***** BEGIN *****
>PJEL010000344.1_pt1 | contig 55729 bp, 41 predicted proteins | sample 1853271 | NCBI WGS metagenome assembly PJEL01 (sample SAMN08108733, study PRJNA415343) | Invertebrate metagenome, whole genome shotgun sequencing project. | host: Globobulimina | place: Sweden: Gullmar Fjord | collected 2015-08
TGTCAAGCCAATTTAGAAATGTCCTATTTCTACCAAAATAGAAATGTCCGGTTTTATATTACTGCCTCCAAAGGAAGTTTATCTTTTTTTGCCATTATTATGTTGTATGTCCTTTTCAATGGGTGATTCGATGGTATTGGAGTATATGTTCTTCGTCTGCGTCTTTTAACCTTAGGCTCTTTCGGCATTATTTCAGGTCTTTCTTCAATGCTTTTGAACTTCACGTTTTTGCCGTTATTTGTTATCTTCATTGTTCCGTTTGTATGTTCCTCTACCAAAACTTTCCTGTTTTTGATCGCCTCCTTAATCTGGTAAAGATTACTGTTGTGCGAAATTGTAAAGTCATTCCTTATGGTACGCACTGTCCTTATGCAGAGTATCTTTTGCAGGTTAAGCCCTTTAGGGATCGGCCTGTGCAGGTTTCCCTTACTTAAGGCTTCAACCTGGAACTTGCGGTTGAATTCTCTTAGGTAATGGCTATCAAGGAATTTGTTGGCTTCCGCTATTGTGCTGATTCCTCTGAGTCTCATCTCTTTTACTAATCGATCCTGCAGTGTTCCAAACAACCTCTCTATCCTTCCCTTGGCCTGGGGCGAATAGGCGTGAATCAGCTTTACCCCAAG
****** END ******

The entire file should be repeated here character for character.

>PJEL010000344.1_pt1 | contig 55729 bp, 41 predicted proteins | sample 1853271 | NCBI WGS metagenome assembly PJEL01 (sample SAMN08108733, study PRJNA415343) | Invertebrate metagenome, whole genome shotgun sequencing project. | host: Globobulimina | place: Sweden: Gullmar Fjord | collected 2015-08
TGTCAAGCCAATTTAGAAATGTCCTATTTCTACCAAAATAGAAATGTCCGGTTTTATATTACTGCCTCCAAAGGAAGTTTATCTTTTTTTGCCATTATTATGTTGTATGTCCTTTTCAATGGGTGATTCGATGGTATTGGAGTATATGTTCTTCGTCTGCGTCTTTTAACCTTAGGCTCTTTCGGCATTATTTCAGGTCTTTCTTCAATGCTTTTGAACTTCACGTTTTTGCCGTTATTTGTTATCTTCATTGTTCCGTTTGTATGTTCCTCTACCAAAACTTTCCTGTTTTTGATCGCCTCCTTAATCTGGTAAAGATTACTGTTGTGCGAAATTGTAAAGTCATTCCTTATGGTACGCACTGTCCTTATGCAGAGTATCTTTTGCAGGTTAAGCCCTTTAGGGATCGGCCTGTGCAGGTTTCCCTTACTTAAGGCTTCAACCTGGAACTTGCGGTTGAATTCTCTTAGGTAATGGCTATCAAGGAATTTGTTGGCTTCCGCTATTGTGCTGATTCCTCTGAGTCTCATCTCTTTTACTAATCGATCCTGCAGTGTTCCAAACAACCTCTCTATCCTTCCCTTGGCCTGGGGCGAATAGGCGTGAATCAGCTTTACCCCAAG